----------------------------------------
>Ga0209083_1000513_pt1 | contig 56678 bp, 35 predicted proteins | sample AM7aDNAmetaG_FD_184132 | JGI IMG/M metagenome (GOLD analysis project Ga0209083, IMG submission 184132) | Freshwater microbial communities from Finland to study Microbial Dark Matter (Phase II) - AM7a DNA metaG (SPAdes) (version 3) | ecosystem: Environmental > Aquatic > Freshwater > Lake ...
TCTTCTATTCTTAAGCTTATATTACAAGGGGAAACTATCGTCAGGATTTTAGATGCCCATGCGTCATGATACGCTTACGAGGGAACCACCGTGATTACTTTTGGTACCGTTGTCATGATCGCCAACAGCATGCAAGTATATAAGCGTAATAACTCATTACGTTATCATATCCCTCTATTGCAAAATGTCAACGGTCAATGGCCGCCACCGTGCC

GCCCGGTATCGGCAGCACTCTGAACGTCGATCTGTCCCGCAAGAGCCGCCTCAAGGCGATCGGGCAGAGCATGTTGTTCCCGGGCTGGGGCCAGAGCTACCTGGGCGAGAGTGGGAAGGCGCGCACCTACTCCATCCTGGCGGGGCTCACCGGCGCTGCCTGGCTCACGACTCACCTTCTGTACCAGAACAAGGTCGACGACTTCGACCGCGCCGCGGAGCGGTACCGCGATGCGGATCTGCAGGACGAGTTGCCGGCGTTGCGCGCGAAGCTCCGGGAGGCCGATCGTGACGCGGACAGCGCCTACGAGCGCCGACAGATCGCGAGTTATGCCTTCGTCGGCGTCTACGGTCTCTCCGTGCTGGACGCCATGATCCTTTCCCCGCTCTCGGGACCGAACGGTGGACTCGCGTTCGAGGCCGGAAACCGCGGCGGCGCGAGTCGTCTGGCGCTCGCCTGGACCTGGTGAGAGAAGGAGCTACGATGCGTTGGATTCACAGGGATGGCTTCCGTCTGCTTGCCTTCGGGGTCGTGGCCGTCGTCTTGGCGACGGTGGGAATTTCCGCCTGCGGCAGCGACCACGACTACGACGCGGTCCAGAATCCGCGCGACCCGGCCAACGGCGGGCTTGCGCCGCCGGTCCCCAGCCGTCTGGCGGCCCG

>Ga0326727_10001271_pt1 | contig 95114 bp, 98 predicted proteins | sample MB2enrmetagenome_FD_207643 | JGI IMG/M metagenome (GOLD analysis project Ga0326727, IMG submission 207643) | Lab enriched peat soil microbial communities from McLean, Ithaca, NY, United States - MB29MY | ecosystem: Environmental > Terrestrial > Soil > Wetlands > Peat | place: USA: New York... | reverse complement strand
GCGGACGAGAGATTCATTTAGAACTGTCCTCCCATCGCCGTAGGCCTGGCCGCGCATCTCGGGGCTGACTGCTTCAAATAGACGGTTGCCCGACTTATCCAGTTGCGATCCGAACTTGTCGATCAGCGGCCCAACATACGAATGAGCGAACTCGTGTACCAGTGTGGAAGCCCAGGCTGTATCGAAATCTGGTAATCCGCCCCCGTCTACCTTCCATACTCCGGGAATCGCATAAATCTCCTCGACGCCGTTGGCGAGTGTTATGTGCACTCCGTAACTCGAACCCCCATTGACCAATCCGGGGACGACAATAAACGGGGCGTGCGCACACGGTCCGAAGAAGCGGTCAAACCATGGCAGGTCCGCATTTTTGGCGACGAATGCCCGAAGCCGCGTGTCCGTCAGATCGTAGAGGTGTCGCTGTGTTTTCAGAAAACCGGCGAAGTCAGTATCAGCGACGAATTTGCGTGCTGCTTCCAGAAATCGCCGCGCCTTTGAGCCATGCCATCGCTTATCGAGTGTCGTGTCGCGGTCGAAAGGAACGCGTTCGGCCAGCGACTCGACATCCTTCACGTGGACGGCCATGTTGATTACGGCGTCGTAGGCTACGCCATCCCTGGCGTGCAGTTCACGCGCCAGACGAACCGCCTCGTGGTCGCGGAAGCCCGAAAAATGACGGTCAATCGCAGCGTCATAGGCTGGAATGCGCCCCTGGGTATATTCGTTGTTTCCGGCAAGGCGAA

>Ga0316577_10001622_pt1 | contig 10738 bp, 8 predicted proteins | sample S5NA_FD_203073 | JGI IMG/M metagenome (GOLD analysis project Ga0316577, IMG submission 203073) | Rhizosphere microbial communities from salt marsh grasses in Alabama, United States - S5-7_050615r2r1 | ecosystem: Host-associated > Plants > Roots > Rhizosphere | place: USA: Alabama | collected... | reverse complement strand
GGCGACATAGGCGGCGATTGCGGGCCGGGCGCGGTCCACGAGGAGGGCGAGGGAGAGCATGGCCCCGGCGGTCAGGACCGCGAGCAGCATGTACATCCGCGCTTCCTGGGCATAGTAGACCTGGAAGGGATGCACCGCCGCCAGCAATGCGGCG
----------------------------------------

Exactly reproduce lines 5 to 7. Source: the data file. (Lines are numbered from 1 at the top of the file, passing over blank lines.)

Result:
GCGGACGAGAGATTCATTTAGAACTGTCCTCCCATCGCCGTAGGCCTGGCCGCGCATCTCGGGGCTGACTGCTTCAAATAGACGGTTGCCCGACTTATCCAGTTGCGATCCGAACTTGTCGATCAGCGGCCCAACATACGAATGAGCGAACTCGTGTACCAGTGTGGAAGCCCAGGCTGTATCGAAATCTGGTAATCCGCCCCCGTCTACCTTCCATACTCCGGGAATCGCATAAATCTCCTCGACGCCGTTGGCGAGTGTTATGTGCACTCCGTAACTCGAACCCCCATTGACCAATCCGGGGACGACAATAAACGGGGCGTGCGCACACGGTCCGAAGAAGCGGTCAAACCATGGCAGGTCCGCATTTTTGGCGACGAATGCCCGAAGCCGCGTGTCCGTCAGATCGTAGAGGTGTCGCTGTGTTTTCAGAAAACCGGCGAAGTCAGTATCAGCGACGAATTTGCGTGCTGCTTCCAGAAATCGCCGCGCCTTTGAGCCATGCCATCGCTTATCGAGTGTCGTGTCGCGGTCGAAAGGAACGCGTTCGGCCAGCGACTCGACATCCTTCACGTGGACGGCCATGTTGATTACGGCGTCGTAGGCTACGCCATCCCTGGCGTGCAGTTCACGCGCCAGACGAACCGCCTCGTGGTCGCGGAAGCCCGAAAAATGACGGTCAATCGCAGCGTCATAGGCTGGAATGCGCCCCTGGGTATATTCGTTGTTTCCGGCAAGGCGAA

>Ga0316577_10001622_pt1 | contig 10738 bp, 8 predicted proteins | sample S5NA_FD_203073 | JGI IMG/M metagenome (GOLD analysis project Ga0316577, IMG submission 203073) | Rhizosphere microbial communities from salt marsh grasses in Alabama, United States - S5-7_050615r2r1 | ecosystem: Host-associated > Plants > Roots > Rhizosphere | place: USA: Alabama | collected... | reverse complement strand
GGCGACATAGGCGGCGATTGCGGGCCGGGCGCGGTCCACGAGGAGGGCGAGGGAGAGCATGGCCCCGGCGGTCAGGACCGCGAGCAGCATGTACATCCGCGCTTCCTGGGCATAGTAGACCTGGAAGGGATGCACCGCCGCCAGCAATGCGGCG